India’s Space Economy

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    • India’s space economy has evolved considerably and now accounts for about 0.23% of the GDP according to the CDS-IIST research project.

    What Is the Space Economy?

    • The global space industry includes the industry’s core activities in-space manufacturing and satellite operations.
    • The main segments of the space economy include manufacturing, services from satellite operators and consumer services. 

    About the recent Study by CDS-IIST

    • The CDS-IIST research project: The study is done by Centre for Development Studies (CDS) and the Indian Institute of Space Science and Technology (IIST).
    • The study is a first-time attempt at scientifically measuring the size of the space economy: we have arrived at a figure of approximately $5 billion for the 2020-21 fiscal.
    • Sources: For the present study, the authors have relied on Indian Space Research Organisation (ISRO) and Parliament documents, the Comptroller and Auditor General’s (CAG) reports, data on intellectual property rights and other government data, in addition to Scopus-indexed space publications.
    • The estimated size of India’s space economy as a percentage of the GDP: has slipped from 0.26% in 2011-12 to 0.19% in 2020-21, they found.
    • Sector wise assessment: By employing internationally-accepted frameworks, the experts have examined the annual budget for the space programme and its constituents; space manufacturing, operations and application.
      • Space applications accounted for the major chunk of this evolving economy, constituting 73.57% of it in 2020-21, followed by space operations at 22.31% and manufacturing at 4.12%.

    Issues associated with this sector

    • A decline in the budget for space-related activities: leading to a reduction in the size of the economy in the last two years.
      • Space budget as a percentage of the GDP slipped from 0.09% in 2000-01 to 0.05% in 2011-12, and has remained more or less at that level since then.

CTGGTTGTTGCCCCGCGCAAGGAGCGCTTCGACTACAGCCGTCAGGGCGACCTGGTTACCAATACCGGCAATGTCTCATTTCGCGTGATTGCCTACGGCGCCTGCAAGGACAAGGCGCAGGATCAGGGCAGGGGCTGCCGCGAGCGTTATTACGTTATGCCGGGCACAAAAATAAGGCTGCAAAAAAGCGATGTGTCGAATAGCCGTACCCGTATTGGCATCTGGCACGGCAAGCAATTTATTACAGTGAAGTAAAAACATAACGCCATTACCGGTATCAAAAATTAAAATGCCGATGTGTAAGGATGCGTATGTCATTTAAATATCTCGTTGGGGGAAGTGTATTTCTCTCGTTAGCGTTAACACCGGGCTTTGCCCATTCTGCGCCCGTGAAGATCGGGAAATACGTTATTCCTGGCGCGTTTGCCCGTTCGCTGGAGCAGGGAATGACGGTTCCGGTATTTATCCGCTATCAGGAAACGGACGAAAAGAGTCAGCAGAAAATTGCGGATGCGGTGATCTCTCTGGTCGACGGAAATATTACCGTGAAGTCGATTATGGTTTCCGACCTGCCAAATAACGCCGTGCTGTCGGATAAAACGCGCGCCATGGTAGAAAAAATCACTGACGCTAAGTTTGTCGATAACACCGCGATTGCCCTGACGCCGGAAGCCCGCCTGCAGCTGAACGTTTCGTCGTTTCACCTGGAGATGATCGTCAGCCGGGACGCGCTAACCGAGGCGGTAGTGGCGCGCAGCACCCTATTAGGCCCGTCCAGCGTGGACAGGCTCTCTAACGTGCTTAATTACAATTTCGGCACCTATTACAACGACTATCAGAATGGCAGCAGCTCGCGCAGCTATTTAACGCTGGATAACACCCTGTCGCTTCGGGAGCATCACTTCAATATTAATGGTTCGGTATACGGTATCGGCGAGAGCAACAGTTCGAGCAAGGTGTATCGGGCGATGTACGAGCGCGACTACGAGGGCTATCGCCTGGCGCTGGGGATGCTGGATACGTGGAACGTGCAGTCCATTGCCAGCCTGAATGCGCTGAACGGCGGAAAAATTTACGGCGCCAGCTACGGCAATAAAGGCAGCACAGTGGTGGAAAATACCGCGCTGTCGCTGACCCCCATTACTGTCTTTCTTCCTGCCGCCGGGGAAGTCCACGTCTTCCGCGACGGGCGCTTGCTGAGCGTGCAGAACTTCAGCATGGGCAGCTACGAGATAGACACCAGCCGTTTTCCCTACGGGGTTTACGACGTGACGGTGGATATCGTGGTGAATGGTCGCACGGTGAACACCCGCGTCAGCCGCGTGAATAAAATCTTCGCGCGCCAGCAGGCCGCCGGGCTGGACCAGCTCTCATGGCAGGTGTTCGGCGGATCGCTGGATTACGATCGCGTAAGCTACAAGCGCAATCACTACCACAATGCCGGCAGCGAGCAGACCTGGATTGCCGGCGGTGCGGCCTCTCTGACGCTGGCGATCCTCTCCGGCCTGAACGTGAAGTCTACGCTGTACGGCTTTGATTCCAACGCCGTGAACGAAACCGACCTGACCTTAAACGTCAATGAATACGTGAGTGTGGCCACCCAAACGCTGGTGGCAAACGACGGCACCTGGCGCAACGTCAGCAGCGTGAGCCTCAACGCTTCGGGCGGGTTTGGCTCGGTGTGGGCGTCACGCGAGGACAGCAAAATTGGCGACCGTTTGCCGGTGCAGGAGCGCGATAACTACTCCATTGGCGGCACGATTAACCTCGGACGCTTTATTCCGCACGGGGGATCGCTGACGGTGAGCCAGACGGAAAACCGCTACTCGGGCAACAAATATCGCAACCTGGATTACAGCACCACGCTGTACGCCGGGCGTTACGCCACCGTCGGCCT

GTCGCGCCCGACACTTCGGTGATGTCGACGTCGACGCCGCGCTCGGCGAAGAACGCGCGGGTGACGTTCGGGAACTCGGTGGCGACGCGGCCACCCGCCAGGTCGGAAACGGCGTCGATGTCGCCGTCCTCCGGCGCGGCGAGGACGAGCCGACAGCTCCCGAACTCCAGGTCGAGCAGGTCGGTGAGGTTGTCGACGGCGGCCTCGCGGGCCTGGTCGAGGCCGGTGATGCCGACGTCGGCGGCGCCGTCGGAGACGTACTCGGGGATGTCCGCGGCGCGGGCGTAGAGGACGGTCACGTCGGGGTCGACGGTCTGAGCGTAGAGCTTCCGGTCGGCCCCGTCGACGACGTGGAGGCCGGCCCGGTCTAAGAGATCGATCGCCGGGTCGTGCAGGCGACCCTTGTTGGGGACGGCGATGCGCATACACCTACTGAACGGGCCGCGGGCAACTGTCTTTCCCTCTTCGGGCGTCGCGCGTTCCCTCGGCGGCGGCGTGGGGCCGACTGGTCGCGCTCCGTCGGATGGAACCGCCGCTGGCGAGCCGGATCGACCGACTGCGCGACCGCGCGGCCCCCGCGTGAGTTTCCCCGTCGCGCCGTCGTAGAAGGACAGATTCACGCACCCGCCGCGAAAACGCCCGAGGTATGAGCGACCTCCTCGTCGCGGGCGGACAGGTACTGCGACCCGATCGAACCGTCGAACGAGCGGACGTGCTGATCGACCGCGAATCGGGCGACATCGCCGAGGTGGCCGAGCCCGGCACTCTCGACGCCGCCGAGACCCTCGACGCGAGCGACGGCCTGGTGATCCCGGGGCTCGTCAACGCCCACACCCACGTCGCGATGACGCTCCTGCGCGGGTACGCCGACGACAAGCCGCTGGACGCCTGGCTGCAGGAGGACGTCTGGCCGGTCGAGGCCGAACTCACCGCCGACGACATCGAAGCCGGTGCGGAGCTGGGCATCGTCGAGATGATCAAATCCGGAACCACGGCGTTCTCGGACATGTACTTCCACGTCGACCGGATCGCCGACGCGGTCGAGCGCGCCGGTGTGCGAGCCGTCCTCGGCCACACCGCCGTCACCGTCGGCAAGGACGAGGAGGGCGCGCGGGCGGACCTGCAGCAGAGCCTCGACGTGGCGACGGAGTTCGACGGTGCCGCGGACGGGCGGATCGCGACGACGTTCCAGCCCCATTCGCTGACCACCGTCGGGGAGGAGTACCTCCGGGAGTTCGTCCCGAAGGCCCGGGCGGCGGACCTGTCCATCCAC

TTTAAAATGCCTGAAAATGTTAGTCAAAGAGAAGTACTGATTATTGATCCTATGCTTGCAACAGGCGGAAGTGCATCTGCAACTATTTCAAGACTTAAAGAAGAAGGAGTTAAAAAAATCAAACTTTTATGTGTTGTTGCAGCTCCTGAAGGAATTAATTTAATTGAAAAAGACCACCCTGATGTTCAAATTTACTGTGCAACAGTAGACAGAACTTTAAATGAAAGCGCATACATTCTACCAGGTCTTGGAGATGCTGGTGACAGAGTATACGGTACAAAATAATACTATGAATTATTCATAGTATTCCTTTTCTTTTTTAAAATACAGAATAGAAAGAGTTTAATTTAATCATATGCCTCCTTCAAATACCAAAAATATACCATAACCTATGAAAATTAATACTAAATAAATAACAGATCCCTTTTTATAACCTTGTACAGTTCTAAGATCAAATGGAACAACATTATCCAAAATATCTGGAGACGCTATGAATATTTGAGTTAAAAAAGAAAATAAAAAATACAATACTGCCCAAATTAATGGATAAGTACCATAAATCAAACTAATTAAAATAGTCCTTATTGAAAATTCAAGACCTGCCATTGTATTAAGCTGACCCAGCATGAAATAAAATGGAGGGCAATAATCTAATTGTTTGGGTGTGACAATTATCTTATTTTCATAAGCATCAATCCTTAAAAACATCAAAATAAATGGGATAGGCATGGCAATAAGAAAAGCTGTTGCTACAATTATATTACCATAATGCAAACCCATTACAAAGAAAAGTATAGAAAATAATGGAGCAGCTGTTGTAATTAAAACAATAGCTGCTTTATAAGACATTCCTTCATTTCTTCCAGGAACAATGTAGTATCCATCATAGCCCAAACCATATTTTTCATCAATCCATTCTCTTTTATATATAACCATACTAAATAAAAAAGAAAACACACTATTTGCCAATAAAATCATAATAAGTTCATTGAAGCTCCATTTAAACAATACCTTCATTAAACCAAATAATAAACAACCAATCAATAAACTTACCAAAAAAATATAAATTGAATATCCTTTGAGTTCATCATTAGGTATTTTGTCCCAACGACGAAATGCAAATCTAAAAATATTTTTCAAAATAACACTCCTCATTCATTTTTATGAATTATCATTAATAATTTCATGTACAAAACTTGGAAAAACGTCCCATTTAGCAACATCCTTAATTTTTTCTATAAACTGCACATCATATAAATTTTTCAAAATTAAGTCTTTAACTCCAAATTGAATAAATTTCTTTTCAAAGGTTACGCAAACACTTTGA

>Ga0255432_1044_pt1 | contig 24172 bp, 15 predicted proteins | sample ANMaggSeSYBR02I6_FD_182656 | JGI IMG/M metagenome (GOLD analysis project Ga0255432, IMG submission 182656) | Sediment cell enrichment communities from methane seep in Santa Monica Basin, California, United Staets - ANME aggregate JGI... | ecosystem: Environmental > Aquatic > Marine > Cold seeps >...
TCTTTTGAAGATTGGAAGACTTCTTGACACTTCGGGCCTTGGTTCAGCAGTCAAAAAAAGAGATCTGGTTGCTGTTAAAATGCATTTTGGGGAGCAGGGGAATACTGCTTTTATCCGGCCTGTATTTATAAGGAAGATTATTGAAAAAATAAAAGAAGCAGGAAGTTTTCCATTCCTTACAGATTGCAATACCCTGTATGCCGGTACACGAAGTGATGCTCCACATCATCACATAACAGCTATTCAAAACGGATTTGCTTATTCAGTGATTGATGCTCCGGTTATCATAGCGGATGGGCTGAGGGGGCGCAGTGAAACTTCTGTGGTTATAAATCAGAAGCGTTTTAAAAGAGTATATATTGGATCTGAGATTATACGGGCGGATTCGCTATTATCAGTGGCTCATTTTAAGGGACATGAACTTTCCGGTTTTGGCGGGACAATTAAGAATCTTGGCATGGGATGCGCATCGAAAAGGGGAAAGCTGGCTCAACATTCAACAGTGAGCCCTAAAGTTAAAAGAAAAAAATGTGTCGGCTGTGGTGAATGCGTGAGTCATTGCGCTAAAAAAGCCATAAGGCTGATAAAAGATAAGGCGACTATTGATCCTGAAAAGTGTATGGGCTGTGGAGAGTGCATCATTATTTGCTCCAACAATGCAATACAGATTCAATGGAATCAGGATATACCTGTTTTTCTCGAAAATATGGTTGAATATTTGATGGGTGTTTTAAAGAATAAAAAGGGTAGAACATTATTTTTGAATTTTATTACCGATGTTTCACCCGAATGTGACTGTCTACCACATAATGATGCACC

• Constraints: ISRO has scientific, technological, infrastructure and budgetary constraints in launching significantly more satellites to meet civilian, commercial needs and military requirements. 
    • Deficit: ISRO has deficit issues both in technical capacity and manpower placing constraints on its production strength.
    • Foreign competition: Particularly for the launch of small satellites, which is an expanding market. The Elon Musk owned SpaceX Falcon 9 is widely considered a serious potential threat to ISRO’s workhorse the Polar Satellite Launch Vehicle (PSLV). 

    Importance/ Significance of this sector

    • In relation to GDP: India’s spending is more than that of China, Germany, Italy and Japan, but less than the U.S. and Russia.
    • The CDS-IIST research project has coincided with the new Central government policies opening up the sector to private players.
      • The policy is very likely to enlarge the size of the sector through enhanced private investment and improved integration with the global private space industry.
    •  47 Out Of 100 Space Startups In 2021: The economic survey released in 2022 showed how the number of startups in the space industry has almost doubled in the last year. Nearly 47 of the total 100 space startups in India were started in 2021, which is 21 up from 2020.
    • The increasing instances of public-private partnerships contribute extensively to the outcomes because they contribute space-related outputs, space derived products and services and the scientific knowledge arising from space research.

    Steps taken by the Government for Space sector

    • The government recently updated the SpaceCom and SpaceRS policies, liberalizing the traditional satellite communication and remote sensing sectors.
    • The government also released new rules for drones as well as guidelines for acquiring and producing geospatial data.
    • Under various space tech initiatives: the interim independent nodal agency under the Department of Space-Indian National Space Promotion and Authorization Centre (IN-SPACe) has received close to 40 proposals from large industries, MSMEs (micro, small and medium enterprises), startups and academia.
      • The proposals cover a broad range of activities, cutting across both upstream (launch vehicle and satellite manufacturing) as well as downstream (earth observation applications, communications, etc.)
    • The national registration mechanism for space objects has been implemented, with five satellites registered: A total of six memorandums of understanding have been signed with private or academic entities for sharing technical expertise and facilities.
    • PM Gati Shakti National Master Plan: the government aims to provide multimodal connectivity to various economic zones and integrate the infrastructure linkages for movement of people, goods and services to improve logistics efficiency.
      • It will also leverage technology extensively, including spatial planning tools with ISRO imagery developed by Bhaskaracharya National Institute for Space Applications and Geoinformatics.

    Way Ahead/ Suggestions 

    • India is advantaged by its comparatively low operating costs.
    • Removing regulatory blockages will pave the way for increased FDI into the sector.
    • ISRO can pave the way for commercialization of small satellites by the private sector. 
    • The space ecosystem should become more vibrant, economically viable and self-sustaining.

    Source: TH